From the beginning, the parents did everything by the book. Everything – from eating spinach and offal before conception to not screaming for drugs on the delivery table. The mumma struggled with the breastfeeding business because ‘it’s nature’s way and gives bubby the best start in life,’ even though nosy old cows in pink towelling tracksuits constantly approached her in the street to inform her, ‘you probably don’t have enough milk, dearie,’ just because the baby was howling his head off and hurling plush ferrets at gawking bystanders. The daddy put up with the mumma having a headache every night, not realising this state of affairs would probably continue for another 20 years, after which time she’d probably be wishing she was dead.

            Both parents diligently taught Rocco right from wrong. He was well aware he should wash his hands after visiting the bathroom and knew it wasn’t nice to drink milk straight from the carton. Mumma made sure he could say ‘aitch’ without the ‘h’ on the front. The parents thought they had all bases covered.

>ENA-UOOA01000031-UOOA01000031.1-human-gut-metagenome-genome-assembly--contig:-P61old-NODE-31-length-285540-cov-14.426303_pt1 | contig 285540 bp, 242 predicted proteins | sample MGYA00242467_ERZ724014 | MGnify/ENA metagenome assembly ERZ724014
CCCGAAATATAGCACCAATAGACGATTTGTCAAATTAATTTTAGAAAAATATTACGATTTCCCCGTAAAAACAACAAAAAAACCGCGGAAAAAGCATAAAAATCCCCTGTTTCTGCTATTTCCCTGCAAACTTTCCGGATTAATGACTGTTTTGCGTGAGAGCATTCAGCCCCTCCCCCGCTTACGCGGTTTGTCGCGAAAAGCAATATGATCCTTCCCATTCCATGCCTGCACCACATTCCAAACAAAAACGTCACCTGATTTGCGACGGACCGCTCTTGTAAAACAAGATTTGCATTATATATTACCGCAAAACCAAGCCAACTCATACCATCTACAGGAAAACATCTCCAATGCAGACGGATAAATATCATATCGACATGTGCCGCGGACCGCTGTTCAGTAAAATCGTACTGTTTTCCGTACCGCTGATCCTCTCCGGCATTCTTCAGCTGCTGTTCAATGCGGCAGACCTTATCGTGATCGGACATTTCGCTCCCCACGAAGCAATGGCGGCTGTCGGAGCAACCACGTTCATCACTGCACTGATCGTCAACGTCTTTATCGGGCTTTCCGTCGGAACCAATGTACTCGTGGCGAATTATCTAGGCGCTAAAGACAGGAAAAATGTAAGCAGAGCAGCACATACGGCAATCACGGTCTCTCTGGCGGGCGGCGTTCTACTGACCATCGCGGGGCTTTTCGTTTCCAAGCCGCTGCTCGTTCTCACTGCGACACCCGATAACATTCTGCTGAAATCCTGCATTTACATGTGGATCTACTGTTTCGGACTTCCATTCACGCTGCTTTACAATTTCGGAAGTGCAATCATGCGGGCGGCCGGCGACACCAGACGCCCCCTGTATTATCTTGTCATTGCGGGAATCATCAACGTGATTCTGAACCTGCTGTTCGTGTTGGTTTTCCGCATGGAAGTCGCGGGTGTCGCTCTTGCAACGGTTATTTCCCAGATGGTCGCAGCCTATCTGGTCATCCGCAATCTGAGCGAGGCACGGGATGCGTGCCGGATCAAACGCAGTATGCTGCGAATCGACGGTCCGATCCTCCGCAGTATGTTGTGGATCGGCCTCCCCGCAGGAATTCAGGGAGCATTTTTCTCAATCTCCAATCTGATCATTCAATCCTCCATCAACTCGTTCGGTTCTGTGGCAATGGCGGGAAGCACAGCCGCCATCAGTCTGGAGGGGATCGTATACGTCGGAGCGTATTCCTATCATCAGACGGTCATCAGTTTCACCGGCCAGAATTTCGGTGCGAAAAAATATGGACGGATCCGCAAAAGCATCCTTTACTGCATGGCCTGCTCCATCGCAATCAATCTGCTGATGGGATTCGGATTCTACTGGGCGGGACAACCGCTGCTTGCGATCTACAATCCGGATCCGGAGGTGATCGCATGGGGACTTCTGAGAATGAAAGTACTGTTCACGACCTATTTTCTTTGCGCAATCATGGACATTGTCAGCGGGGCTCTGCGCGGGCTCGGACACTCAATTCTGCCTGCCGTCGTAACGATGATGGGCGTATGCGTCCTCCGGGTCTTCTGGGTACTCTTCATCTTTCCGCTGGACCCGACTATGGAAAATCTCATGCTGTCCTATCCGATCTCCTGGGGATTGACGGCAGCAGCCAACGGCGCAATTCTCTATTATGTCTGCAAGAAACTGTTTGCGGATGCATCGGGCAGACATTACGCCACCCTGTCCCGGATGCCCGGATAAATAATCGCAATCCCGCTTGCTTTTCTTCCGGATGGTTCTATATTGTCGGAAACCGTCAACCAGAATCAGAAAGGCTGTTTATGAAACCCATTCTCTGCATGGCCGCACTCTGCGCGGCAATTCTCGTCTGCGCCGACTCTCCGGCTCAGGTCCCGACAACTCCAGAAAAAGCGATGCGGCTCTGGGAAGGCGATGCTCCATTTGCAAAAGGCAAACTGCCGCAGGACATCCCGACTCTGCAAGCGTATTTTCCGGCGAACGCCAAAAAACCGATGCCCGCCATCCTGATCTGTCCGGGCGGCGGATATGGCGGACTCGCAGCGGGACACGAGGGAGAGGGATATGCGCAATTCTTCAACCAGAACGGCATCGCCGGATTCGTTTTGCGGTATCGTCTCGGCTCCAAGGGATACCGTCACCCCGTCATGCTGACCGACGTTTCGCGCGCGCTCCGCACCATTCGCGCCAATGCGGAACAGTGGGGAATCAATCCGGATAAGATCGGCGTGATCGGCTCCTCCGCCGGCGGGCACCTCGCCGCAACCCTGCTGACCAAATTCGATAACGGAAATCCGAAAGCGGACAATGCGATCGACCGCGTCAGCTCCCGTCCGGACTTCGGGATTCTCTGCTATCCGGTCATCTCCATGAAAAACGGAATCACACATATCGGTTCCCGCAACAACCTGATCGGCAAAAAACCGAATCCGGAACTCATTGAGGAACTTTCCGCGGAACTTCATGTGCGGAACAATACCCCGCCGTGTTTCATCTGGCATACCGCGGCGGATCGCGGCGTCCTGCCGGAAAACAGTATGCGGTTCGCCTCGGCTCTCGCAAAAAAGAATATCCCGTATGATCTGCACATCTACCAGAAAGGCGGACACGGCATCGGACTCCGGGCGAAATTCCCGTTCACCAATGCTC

Then Rocco starts school. He is now capable of choosing the people he wishes to associate with, and it’s not lovely Nigel from No.23 in the home-knitted argyle cardigan, either. Dream on. His chosen playmate is Shayne, who teaches him on the first day how to rip great chunks out of his new grey trousers by sliding across the school carpark on his knees, and how you can pierce your own eyebrow before morning recess. Rocco is a willing student. By home time he also remembers the pronunciation of the f-bomb, the p-word and a few interesting variations of the s-word, which can hitherto be used when his meal is placed in front of him and mumma has not done the right thing. After the first day he will no longer take his lunch to school in the Tupperware box with his name written on Elastoplast on the lid – and his Globite schoolbag is smashed to pieces and hurled under the house, together with the poofy legionnaire’s cap sporting the school crest.

            Long before he reaches high school, Rocco knows policemen are to be referred to as animals of the pink and grunting variety and that ‘mother’ is only half a word. The contents of the family cutlery drawer are strapped around his thigh at all times, even under his Anarchy Rules OK pyjama trousers, and daddy’s new Stihl chainsaw sometimes goes missing for weeks on end.